Segments in this Video

Racism and Police Violence (08:29)

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In March 1965, the police attacked peaceful protesters in Selma, Alabama; several months later President Johnson signed the Voting Rights Act. Riots broke out in L.A.; Martin Luther King Jr. was shocked by the violence. Cornel West states, racism is a national issue of police terror, unemployment, and segregation.

Gaining Black Political Power (06:33)

Race riots influenced the spread of ideas in the South. In 1965, the Student Nonviolent Coordinating Committee sent activists to Lowndes County, Alabama. Stokely Carmichael educated black southerners about voting and set up a new political party.

Rise of Black Power (05:30)

Unlike King, Carmichael believed nonviolence would not be effective; he adopted the "black power" phrase. Black power groups with various views organized across the country, and the phrase began to signal a shift in consciousness. Other groups denounced black power as violent, fearing it was too confrontational and alienated white people.

Malcom X and Black Panther Movement (05:45)

Kareem Abdul-Jabbar argues that Malcom X inspired black people to think about themselves in new ways and reject ways of thinking that imprisoned them. Malcom X represented a fierceness and pride that inspired a new generation. The Black Panther Party started as a way to protect black communities from police violence and fight for self-determination.

Community Work and Cultural Change (07:34)

Hasan Kwame Jeffries explains that although the Black Panthers' main focus was serving their communities, their open threat to police forced the FBI to begin a campaign to divide and destroy the party. Ideas about black power and black culture spread.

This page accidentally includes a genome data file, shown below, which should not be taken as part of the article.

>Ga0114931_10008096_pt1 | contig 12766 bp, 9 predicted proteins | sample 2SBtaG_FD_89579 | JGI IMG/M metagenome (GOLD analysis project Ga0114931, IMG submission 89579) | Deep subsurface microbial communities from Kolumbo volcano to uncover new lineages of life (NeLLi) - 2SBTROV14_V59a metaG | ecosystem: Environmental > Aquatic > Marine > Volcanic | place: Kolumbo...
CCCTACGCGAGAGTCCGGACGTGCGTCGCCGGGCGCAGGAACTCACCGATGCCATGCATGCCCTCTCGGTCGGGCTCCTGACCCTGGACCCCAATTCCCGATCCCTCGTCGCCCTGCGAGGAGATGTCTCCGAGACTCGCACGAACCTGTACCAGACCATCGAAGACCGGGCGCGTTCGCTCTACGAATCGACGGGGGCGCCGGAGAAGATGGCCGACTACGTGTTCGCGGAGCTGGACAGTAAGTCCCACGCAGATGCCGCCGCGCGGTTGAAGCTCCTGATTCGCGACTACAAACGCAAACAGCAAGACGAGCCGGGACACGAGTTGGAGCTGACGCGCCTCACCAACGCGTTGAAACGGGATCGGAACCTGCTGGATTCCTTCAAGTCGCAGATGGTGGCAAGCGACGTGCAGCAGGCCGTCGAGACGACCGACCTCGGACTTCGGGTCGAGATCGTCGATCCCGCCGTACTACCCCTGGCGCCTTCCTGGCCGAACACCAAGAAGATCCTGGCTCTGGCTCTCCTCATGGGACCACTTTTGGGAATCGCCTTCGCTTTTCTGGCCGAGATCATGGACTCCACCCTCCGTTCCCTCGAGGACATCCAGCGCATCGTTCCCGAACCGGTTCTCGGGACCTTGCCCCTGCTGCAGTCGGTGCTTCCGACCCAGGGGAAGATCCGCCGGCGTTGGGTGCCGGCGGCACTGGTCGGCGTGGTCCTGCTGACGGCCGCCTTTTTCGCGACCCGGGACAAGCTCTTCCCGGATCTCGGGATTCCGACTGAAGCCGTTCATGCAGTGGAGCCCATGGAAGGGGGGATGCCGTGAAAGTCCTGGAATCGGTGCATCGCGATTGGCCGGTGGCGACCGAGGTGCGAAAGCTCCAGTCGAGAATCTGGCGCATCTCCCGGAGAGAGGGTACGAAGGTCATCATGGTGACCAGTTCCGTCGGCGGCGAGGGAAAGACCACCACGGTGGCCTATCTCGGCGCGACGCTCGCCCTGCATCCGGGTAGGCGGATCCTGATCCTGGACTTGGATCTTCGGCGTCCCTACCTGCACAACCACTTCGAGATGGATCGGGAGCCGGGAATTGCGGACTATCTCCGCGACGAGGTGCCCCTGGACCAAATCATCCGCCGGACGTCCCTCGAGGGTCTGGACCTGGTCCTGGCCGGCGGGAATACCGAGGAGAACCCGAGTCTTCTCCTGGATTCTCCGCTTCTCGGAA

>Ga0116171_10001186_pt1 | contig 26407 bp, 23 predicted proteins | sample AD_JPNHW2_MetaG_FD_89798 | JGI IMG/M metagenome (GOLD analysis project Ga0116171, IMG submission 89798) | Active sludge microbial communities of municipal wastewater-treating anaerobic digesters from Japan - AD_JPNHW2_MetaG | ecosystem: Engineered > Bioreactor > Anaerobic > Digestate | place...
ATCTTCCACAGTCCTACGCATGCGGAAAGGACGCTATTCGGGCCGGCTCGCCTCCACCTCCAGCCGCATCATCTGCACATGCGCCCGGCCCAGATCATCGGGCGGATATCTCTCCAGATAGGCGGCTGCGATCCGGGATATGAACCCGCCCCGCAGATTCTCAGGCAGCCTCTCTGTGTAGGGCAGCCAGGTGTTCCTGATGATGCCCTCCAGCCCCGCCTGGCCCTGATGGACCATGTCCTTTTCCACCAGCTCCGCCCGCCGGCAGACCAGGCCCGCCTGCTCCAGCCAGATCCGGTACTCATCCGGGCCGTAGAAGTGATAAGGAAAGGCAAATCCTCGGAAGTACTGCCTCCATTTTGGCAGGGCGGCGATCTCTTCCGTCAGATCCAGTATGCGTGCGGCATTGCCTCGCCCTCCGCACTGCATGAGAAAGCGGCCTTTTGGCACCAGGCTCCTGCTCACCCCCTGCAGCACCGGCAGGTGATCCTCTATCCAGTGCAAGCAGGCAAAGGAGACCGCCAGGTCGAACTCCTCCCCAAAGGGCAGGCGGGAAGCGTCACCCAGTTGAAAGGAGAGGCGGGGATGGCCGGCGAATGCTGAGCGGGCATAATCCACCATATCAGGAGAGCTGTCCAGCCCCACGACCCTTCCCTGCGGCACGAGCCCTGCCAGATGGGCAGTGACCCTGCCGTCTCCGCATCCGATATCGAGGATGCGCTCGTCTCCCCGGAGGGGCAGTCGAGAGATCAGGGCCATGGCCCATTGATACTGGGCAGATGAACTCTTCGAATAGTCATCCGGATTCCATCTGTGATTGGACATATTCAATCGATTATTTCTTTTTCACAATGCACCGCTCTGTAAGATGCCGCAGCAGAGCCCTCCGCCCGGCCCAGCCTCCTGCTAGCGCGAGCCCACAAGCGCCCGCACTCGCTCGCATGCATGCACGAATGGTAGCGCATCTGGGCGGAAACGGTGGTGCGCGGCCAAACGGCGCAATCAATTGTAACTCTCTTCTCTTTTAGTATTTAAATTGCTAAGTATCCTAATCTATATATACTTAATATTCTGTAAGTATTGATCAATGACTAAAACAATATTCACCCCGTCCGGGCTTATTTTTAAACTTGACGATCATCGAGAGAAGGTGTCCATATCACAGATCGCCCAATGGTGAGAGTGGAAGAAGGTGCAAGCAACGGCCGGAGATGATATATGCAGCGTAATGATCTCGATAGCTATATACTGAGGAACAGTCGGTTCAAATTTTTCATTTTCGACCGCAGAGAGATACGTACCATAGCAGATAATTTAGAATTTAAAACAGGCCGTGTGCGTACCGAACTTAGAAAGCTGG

Martin Luther King Jr.'s Activism in Chicago (09:11)

King's views on nonviolence became unpopular, but he still fought for equality. He focused on housing integration, where policy effectively segregated the city. King led a march into a white neighborhood and the hateful and violent reaction was astonishing.

King's Legacy and Black Cultural Growth (07:35)

King focused on economic justice; he was shot while in Memphis. Jesse Jackson explains that although King was unpopular, he became a hero and policy changes soon led to more freedom and economic opportunities for black people. Black culture continued to expand into new areas of mainstream American culture.

Affirmative Action (03:20)

Henry Louis Gates Jr. and Sheila Jackson reflect on their time at Yale University, and the opportunity their acceptance represented. They were involved in the Black Student Alliance and felt part of the change that King and the Black Power Movement had brought about.

Credits: Out of the Shadows (Part 1) (01:15)

Credits: Out of the Shadows (Part 1)

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Out of the Shadows (Part 1)

Part of the Series : Black America Since MLK: And Still I Rise
3-Year Streaming Price: $169.95

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Description

The series begins at a turning point in American history: the Selma marches and Watts riots that marked a new phase in the black struggle. Gates explores the rising call for Black Power, redefining American culture, politics, and society.

Length: 56 minutes

Item#: BVL151180

Copyright date: ©2016

Closed Captioned

Performance Rights

Prices include public performance rights.

Not available to Home Video, Dealer and Publisher customers.

Only available in USA and Canada.


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